I am anti-bully. I’m against them. I think we should treat everyone we come across with kindness and generosity.
Except, sometimes I don’t live up to that. Just ask my kids.
For the most part though, kindness and generosity drives me.
There are those who still seem to bully others no matter what time of day, how much sleep they got last night or how strong their coffee is. Why is that? What do people still behave like this?
It’s a learned behaviour. They got it from somewhere when they were younger. Somebody taught them to behave like this, either intentionally or by example.
No one called them out. No one told them “this is not okay”, and follow that up with, “you aren’t able to be my friend/stay at this school/work at this company/lead this organisation/represent this entity and still behave like that.”
It works for them. They get want they want this way. It has worked for them their entire life, so why should they change now?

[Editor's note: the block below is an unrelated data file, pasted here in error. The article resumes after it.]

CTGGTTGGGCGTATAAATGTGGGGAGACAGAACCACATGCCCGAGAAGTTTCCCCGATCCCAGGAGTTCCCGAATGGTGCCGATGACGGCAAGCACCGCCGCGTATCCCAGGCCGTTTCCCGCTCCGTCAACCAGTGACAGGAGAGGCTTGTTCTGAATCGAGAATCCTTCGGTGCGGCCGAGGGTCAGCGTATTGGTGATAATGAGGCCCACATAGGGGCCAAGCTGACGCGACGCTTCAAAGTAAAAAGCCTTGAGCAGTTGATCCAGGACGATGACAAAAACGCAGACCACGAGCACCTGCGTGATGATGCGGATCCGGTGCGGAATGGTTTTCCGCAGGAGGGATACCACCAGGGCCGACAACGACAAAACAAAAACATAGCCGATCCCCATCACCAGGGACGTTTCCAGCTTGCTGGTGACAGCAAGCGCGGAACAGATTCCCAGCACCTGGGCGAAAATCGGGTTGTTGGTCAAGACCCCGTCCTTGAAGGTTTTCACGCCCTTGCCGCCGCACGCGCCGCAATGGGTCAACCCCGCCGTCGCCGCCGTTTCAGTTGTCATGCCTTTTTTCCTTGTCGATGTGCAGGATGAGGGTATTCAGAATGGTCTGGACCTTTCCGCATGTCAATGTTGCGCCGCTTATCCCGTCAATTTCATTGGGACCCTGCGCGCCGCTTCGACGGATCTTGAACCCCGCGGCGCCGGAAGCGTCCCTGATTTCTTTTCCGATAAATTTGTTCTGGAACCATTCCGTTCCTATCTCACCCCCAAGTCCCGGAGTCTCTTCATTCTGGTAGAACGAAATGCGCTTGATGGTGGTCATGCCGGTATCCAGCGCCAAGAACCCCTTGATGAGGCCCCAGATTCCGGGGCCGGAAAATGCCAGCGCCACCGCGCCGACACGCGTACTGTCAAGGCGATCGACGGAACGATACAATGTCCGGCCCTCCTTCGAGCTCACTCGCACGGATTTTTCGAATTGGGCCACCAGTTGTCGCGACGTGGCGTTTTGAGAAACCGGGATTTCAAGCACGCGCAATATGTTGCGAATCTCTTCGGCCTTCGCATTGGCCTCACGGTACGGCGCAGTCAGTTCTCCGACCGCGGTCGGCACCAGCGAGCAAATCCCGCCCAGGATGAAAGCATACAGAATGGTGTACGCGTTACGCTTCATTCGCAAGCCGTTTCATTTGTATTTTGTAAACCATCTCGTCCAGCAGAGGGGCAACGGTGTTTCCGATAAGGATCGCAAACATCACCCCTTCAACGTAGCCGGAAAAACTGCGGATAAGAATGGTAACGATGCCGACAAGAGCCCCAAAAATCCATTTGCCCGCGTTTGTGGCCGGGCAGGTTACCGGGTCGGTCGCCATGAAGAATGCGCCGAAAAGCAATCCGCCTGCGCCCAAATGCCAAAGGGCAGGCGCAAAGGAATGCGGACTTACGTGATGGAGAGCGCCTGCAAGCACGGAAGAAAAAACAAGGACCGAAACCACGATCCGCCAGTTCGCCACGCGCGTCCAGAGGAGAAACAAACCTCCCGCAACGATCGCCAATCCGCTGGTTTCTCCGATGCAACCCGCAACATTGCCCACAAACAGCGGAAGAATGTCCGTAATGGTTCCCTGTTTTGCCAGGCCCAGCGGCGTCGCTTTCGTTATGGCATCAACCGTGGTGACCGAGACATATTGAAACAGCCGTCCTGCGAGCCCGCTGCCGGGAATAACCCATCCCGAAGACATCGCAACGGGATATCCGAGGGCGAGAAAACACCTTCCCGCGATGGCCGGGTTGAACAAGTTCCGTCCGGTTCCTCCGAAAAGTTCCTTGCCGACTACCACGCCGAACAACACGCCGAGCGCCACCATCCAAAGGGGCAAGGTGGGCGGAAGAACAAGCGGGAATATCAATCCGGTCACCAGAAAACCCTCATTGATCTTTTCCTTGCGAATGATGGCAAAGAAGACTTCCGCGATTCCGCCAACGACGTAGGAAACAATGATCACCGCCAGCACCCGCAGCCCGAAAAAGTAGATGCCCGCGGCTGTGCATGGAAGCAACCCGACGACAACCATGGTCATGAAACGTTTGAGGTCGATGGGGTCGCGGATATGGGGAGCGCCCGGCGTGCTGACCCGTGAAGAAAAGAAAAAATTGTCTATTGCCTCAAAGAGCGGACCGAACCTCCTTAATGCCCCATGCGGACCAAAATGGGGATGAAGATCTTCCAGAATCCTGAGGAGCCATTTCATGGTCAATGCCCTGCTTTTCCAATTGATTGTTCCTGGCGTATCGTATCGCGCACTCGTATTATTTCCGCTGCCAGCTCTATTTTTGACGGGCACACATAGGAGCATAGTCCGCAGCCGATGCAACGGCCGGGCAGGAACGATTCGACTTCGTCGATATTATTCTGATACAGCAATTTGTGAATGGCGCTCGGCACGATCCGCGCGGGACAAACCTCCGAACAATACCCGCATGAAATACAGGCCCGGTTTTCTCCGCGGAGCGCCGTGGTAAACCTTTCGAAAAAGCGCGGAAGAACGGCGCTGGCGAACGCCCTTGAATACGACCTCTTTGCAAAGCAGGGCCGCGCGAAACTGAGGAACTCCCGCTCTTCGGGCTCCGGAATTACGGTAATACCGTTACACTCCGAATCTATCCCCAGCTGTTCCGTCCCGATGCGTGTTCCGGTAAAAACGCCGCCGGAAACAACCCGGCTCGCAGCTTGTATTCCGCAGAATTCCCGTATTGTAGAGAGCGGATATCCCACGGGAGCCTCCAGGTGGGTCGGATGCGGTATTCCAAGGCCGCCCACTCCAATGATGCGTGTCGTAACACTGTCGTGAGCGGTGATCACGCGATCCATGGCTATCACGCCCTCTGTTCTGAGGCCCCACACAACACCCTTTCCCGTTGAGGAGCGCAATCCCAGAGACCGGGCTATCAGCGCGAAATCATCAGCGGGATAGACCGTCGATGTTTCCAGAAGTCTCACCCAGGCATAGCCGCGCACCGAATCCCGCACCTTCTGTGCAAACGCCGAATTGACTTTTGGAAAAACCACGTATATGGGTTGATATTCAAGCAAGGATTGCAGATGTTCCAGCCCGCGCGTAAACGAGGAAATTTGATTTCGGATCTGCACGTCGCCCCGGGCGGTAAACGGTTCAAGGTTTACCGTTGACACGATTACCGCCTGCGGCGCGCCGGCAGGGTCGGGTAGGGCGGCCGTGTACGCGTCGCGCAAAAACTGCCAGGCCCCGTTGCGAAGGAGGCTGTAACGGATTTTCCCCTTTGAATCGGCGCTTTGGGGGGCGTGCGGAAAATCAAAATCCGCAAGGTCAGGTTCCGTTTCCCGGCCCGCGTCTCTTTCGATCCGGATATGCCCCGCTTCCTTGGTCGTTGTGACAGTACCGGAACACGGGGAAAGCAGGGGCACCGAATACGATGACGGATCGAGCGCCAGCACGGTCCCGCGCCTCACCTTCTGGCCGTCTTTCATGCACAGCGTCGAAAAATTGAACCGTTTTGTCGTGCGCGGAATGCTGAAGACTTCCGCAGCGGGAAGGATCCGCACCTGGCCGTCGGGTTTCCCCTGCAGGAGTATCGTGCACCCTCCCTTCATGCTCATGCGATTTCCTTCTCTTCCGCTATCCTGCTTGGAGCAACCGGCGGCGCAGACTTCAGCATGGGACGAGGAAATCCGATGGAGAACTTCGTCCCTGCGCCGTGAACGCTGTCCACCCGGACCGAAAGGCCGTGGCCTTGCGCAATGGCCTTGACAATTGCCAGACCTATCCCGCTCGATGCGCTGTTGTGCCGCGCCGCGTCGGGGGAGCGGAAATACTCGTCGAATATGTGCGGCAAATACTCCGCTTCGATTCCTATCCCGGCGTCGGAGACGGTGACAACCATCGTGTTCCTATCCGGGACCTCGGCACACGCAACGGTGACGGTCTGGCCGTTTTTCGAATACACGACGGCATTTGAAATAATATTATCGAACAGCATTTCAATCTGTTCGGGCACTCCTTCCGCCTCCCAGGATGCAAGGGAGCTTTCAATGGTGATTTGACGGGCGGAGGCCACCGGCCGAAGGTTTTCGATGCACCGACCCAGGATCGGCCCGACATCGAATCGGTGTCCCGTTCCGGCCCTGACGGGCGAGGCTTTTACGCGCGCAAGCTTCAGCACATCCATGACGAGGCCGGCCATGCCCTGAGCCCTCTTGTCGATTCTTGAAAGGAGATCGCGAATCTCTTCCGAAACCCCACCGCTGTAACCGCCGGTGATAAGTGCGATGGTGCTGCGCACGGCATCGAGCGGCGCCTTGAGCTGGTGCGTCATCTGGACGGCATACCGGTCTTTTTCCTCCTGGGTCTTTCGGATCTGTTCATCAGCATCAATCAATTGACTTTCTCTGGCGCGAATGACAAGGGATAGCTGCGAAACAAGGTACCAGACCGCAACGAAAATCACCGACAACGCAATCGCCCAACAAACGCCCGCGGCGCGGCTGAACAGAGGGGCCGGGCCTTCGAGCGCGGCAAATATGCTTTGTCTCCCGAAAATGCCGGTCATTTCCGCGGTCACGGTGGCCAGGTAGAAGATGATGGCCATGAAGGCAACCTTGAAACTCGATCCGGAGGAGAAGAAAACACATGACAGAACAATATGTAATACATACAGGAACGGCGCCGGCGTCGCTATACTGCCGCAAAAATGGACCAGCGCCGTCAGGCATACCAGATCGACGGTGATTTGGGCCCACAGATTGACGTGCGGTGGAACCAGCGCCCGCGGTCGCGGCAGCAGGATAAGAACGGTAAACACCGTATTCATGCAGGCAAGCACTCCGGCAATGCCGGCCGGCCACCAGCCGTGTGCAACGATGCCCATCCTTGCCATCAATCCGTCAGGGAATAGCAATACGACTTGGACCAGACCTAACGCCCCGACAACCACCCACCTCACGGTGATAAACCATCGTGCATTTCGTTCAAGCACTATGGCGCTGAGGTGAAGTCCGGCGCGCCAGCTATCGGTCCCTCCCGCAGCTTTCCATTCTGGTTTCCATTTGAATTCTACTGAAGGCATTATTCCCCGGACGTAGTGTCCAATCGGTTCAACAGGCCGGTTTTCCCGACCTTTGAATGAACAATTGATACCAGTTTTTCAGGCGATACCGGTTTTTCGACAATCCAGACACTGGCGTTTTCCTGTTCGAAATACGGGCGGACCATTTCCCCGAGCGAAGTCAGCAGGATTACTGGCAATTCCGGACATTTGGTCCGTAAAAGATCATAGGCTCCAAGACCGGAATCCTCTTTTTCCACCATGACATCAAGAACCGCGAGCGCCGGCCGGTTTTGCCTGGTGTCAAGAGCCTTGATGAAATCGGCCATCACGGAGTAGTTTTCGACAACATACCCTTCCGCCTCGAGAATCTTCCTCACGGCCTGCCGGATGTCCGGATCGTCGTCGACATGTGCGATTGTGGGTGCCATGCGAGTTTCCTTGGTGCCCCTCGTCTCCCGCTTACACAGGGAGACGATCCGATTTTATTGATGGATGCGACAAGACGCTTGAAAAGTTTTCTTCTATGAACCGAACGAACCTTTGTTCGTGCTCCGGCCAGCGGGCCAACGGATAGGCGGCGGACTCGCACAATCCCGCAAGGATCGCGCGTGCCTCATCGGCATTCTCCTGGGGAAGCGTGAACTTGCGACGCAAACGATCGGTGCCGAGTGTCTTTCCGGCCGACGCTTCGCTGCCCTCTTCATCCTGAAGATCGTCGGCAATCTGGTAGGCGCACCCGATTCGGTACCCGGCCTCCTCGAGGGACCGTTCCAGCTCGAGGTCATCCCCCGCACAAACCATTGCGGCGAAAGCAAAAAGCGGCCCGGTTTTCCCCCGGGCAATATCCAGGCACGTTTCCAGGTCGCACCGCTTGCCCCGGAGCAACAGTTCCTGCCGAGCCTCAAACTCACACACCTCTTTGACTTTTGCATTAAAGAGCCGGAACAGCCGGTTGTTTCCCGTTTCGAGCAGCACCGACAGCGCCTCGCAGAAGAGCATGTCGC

They are afraid. Trampling on other people does not come from a good place. It comes from someone who is deeply afraid of rejection and being hurt.
We know that they are there. We see them in our schools, workplaces and in the community. What do we do with them?
Firstly, there are consequences for behaviour. Legal, relational and social. Bullies must face those consequences.
But the most dangerous thing that we can do to bullies is to beat them down into submission. We can’t just bully the bullies and then celebrate the win because instead of creating one less bully in the world, we have created one more. Violence leads to more violence. And bullying perpetuates more bullying.
A violent take over of a country is always followed by a violent take over of the country. Unless someone intentionally fosters peace in amongst the violence. It’s the same for how we relate to people within our community.
The most generous thing we can do is to intentionally foster peace. Leave room for consequences, and see them, not as a stick to punish, but as a helping hand to heal. To overcome bullying, we must protect the vulnerable and heal the bullies.